I am proud and impressed with UTS’s sustainability goals but I believe that UTS has the power to expand its impact by better teaching its students proper waste management. By doing this students will take home those good practices and sustain them in life after university. The problem that I see is that university will not be credited for practices performed outside of university and therefore would not be interested.

Reference list

Richard 2015, Mind Mapping Benefits – Who Needs Mind Maps?, Mind Meister, Viewed 18 June 2017,<https://www.mindmeister.com/blog/mind-mapping-benefits-who-needs-mind-maps/#comments >

University of Pittsburgh 2017, Marketing, Planning and Strategy – Oakland Campus: S.T.E.E.P., Viewed 18 June 2017, <http://pitt.libguides.com/scenarioplanning/steep >

Volkswagen 2009, The Fun Theory, VW, Viewed 18 June 2017,<http://www.thefuntheory.com/ >

Werbach K 2014, (Re)Defining Gamification: A Process Approach, Persuasive Technology, vol 8462, pp 266-272

C. Research Methods

Research is a highly instrumental component of any task which should be completed consistently across its’ development. The understanding that “the purpose of research is to inform actions” (Unite for Sight 2015) can be observed within a multitude of circumstances. Spanning from simplistic behavioural properties, humankind has long been using primal research methods in order to develop themselves as a specie. This concept has been implemented within the realm of education whereby students re-contexualise their findings and thus, expand the implications of original data.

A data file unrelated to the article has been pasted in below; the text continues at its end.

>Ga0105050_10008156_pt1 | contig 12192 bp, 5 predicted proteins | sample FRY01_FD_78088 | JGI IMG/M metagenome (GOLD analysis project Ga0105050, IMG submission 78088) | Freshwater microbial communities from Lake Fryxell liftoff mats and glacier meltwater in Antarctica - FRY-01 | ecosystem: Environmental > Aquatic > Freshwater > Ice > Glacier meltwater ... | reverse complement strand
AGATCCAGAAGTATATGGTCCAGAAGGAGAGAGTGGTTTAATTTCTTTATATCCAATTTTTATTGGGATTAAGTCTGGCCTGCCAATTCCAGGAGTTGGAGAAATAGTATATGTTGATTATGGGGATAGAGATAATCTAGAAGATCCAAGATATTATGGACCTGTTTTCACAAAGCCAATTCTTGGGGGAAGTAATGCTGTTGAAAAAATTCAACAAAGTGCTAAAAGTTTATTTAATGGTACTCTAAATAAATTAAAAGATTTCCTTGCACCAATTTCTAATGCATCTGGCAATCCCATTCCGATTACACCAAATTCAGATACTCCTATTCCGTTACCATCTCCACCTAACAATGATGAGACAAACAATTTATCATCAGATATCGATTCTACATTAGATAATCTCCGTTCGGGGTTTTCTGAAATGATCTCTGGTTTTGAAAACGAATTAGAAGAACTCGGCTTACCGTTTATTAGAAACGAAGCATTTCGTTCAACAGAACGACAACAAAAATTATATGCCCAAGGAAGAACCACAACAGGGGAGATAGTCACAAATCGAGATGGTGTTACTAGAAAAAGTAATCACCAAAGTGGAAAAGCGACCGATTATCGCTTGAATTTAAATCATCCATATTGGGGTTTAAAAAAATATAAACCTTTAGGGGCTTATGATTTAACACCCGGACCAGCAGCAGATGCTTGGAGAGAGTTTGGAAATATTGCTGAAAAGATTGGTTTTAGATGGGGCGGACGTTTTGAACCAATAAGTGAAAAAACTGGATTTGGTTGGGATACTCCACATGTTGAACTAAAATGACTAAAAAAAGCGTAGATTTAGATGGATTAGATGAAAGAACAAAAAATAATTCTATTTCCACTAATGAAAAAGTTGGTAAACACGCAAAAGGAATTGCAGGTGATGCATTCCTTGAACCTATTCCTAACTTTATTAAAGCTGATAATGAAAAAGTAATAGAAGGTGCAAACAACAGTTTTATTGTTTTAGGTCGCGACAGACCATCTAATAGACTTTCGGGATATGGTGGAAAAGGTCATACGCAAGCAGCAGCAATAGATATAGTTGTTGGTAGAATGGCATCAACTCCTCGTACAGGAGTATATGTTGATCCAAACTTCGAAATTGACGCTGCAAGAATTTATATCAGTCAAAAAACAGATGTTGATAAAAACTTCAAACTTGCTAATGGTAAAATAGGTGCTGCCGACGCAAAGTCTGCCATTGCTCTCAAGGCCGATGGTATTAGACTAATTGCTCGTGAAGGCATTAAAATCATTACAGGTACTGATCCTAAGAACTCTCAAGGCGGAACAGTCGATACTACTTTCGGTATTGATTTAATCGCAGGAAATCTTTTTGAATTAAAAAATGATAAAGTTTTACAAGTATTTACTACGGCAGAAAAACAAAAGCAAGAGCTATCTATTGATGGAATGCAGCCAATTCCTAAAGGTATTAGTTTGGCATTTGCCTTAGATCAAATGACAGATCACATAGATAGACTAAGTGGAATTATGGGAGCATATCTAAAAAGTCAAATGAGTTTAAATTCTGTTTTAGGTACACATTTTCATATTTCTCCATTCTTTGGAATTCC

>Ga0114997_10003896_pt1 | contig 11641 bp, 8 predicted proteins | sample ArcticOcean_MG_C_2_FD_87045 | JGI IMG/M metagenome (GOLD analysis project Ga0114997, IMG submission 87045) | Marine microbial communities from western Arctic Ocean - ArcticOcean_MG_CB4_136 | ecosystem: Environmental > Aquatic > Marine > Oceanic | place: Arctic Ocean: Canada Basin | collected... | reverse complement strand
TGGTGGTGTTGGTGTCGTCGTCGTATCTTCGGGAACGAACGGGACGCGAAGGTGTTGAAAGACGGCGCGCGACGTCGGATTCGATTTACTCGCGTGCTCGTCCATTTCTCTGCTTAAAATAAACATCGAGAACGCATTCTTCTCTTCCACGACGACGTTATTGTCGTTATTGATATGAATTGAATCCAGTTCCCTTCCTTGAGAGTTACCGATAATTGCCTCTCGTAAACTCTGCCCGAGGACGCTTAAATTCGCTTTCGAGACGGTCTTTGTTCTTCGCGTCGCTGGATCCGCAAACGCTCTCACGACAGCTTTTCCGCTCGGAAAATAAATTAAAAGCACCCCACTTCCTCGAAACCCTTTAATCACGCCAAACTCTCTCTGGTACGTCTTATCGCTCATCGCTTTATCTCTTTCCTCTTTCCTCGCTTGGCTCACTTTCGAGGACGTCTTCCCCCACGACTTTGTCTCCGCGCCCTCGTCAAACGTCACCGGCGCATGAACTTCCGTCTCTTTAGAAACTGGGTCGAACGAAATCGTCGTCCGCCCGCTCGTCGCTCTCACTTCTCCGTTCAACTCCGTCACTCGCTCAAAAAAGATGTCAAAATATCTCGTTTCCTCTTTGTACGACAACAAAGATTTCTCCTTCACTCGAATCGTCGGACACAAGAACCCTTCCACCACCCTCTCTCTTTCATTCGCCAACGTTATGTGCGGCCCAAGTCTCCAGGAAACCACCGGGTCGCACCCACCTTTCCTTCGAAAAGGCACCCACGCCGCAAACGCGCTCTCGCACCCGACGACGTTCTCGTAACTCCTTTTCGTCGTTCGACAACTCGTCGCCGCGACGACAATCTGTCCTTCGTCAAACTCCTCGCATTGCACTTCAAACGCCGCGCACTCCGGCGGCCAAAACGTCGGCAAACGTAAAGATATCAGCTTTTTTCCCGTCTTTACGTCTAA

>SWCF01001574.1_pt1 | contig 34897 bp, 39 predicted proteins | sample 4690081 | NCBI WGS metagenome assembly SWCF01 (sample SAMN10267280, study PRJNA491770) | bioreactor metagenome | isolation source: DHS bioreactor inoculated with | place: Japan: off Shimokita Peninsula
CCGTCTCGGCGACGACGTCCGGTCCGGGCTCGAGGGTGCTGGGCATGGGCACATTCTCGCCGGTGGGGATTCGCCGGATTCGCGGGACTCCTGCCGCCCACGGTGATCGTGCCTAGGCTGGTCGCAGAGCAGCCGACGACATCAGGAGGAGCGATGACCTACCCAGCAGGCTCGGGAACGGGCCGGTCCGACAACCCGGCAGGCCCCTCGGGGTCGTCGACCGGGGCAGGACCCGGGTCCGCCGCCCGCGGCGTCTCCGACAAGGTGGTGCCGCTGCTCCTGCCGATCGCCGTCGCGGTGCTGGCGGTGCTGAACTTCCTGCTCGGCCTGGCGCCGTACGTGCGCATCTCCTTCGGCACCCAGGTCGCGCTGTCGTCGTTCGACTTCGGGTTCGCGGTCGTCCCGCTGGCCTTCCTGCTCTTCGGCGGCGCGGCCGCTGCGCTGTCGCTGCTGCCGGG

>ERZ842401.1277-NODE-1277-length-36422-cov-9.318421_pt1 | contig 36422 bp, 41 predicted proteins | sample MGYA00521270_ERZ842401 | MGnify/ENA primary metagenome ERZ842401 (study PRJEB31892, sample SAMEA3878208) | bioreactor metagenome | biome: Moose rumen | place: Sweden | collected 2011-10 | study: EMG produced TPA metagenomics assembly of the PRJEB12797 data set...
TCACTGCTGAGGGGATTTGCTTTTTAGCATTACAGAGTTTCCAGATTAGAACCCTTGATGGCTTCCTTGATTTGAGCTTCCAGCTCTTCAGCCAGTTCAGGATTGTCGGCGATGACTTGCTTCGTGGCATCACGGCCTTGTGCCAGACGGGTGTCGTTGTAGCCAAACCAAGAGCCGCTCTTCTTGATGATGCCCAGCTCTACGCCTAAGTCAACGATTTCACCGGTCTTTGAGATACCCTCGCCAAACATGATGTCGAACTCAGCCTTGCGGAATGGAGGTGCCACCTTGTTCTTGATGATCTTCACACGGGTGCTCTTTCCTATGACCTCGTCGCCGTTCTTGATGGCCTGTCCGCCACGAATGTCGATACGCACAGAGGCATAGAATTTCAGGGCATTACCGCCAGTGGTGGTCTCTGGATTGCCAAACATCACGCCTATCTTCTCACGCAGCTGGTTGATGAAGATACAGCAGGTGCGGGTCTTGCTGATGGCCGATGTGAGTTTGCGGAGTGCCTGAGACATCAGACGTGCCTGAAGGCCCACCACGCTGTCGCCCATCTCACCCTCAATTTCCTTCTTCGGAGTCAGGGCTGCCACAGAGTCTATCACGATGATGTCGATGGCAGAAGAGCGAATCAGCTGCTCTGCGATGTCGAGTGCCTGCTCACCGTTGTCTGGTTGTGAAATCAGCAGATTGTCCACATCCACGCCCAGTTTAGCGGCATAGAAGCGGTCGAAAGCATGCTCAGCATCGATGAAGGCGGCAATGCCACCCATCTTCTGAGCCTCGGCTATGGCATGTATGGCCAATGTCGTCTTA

Research as a process must be iterative and cyclical (Unite for Sight 2015) in order for it to in turn be transformative and thorough. Varying research methods allow this to occur and ultimately dictate the perspective from which certain topics are ascertained.

Upon beginning the design brief, our group generated a list of methods from which we would draw upon as a means of gathering primary and secondary information to inform our proceeding actions. Though successful research can be considered somewhat serendipitous, (The University of Western Australia 2012) the pragmatic stigma that constitutes the highest quality of information can be accounted for by the methods chosen in relation to the desired outcome.      

Observation is a systematic data collection approach (Cohen D, Crabtree B 2006) which takes place on site and is subjective to the participants’ sensory experiences. This method initiated the data collection process for our design brief as it allowed us to obtain contextual data which would ultimately form the basis of our outcome. Observation allowed us to accurately locate the issue at hand within the constraints of UTS Housing and enabled us to locate physical points of intervention for our outcome.